Is a Mortgage Loan Servicer Subject to the FDCPA?
For many homeowners, the monthly home loan payment is sent to a mortgage servicer, not to the lender. A mortgage servicer is a company that acts as a mortgage holder’s agent and collects and processes the monthly mortgage payment for a percentage of the interest payment. Distinguishing when a company is a servicer or a note holder can be confusing because big banks like Wells Fargo and Bank of America have servicing groups. U.S. Bank may hold the home loan note, but Bank of America may service the loan for U.S. Bank.
Mortgage servicers operate under many federal and state laws, such as the Real Estate Settlement Procedures Act (RESPA) and the Truth-in-Lending Act (TILA). A mortgage servicer is obviously a “third party” and a “collector,” but does the mortgage servicer meet the statutory definition of a debt collector and fall under the Fair Debt Collection Practices Act (FDCPA)?
The FDCPA’s definition of “debt collector” excludes creditors and those who collect debts that are not in default. See 15 U.S.C. § 1692a(6)(F)(iii). Consequently, if a home loan is transferred to a mortgage servicer while the loan is current, any attempt to collect the debt by the home loan servicer is not subject to the FDCPA. The FDCPA does not apply to that servicer even if the loan subsequently goes into default status. If a home loan is transferred to a loan servicer during a time when the loan is in default, then its collection activity is subject to the FDCPA.
But don’t always believe the plain language of the statute because sometimes the courts have different interpretations. . .
In 2012, the United States Court of Appeals for the Sixth Circuit (which hears federal appellate case from Kentucky, Michigan, Ohio, and Tennessee) held that a mortgage servicer was liable under the FDCPA even though the loan was not in default. In Bridge v. Ocwen Federal Bank, FSB, 681 F.3d 355 (6th Cir. 2012), the appellate court held that the mortgage servicer and the purchaser of the mortgage were subject to the FDCPA because the mortgage servicer treated the mortgage as if it were in default and attempted to collect it as a defaulted debt. Contrary to the plain language of the FDCPA, the court explained that it interpreted the definition of debt collector found in the FDCPA to include mortgage servicers who treat a loan as if it were in default even when it is not. The holding concluded that the reason for mistakenly treating the mortgage as defaulted, such as a clerical mistake, error, or even intentional, does not matter.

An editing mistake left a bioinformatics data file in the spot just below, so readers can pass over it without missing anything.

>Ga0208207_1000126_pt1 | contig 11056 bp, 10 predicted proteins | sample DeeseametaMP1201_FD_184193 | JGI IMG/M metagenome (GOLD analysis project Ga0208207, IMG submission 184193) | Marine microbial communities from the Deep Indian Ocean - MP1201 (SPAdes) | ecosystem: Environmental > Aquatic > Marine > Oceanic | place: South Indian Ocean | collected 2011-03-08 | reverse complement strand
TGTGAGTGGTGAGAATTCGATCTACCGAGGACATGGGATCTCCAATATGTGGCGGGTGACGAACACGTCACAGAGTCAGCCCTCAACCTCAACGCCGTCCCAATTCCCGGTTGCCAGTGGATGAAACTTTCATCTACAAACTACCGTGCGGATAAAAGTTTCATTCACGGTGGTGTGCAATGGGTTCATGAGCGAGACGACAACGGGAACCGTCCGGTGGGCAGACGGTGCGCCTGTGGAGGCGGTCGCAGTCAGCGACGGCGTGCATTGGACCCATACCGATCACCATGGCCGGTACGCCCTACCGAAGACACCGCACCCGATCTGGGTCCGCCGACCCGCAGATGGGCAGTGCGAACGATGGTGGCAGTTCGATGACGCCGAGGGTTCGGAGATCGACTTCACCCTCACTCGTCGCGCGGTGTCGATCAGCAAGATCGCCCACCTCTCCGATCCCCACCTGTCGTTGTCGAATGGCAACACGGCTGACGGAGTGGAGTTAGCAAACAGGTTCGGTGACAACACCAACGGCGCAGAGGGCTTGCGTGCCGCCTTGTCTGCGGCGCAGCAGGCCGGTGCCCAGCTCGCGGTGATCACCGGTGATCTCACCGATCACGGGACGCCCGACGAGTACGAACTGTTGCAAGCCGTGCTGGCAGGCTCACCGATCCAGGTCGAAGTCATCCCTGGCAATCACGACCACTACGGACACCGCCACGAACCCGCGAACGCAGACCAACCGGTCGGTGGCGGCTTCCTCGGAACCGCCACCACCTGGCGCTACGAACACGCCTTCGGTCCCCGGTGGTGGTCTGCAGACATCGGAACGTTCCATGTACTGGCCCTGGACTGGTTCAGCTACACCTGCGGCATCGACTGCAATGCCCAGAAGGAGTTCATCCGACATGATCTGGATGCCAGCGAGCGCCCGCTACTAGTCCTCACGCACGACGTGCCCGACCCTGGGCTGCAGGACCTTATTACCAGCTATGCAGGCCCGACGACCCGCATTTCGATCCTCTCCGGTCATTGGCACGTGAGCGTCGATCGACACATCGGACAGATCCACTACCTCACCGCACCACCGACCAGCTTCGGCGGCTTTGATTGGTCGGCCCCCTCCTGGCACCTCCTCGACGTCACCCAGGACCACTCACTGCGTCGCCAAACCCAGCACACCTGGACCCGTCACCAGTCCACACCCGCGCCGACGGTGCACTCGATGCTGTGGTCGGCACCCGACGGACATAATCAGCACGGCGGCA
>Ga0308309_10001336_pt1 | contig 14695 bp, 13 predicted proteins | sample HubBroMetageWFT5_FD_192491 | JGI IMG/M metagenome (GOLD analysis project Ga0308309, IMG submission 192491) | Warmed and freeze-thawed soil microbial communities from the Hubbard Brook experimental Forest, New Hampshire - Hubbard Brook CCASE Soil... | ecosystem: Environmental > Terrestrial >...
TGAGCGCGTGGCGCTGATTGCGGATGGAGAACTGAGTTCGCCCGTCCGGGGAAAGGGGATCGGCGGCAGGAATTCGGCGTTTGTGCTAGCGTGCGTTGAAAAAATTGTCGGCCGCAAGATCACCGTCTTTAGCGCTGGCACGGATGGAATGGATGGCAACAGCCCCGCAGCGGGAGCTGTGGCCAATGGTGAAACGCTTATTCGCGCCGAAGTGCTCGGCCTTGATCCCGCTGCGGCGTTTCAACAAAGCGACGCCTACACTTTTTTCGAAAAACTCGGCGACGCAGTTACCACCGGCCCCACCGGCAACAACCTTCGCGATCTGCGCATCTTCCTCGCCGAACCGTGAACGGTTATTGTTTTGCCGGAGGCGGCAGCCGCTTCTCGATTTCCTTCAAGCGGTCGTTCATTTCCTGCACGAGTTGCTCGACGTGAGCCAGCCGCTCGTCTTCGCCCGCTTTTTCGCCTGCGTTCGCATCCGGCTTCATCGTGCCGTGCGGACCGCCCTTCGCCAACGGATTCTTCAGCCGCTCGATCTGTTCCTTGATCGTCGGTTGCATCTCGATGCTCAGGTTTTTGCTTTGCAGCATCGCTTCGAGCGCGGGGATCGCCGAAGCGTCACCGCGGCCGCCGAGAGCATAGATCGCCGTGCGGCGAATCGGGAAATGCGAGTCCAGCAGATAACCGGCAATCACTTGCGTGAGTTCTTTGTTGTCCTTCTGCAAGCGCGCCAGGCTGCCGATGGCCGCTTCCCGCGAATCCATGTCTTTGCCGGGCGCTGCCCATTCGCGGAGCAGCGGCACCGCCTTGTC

If you are being harassed by a loan servicer, speak with an experienced bankruptcy or consumer debt attorney regarding your state and federal legal protections. Your attorney can explain your options for stopping harassment and saving your home from foreclosure.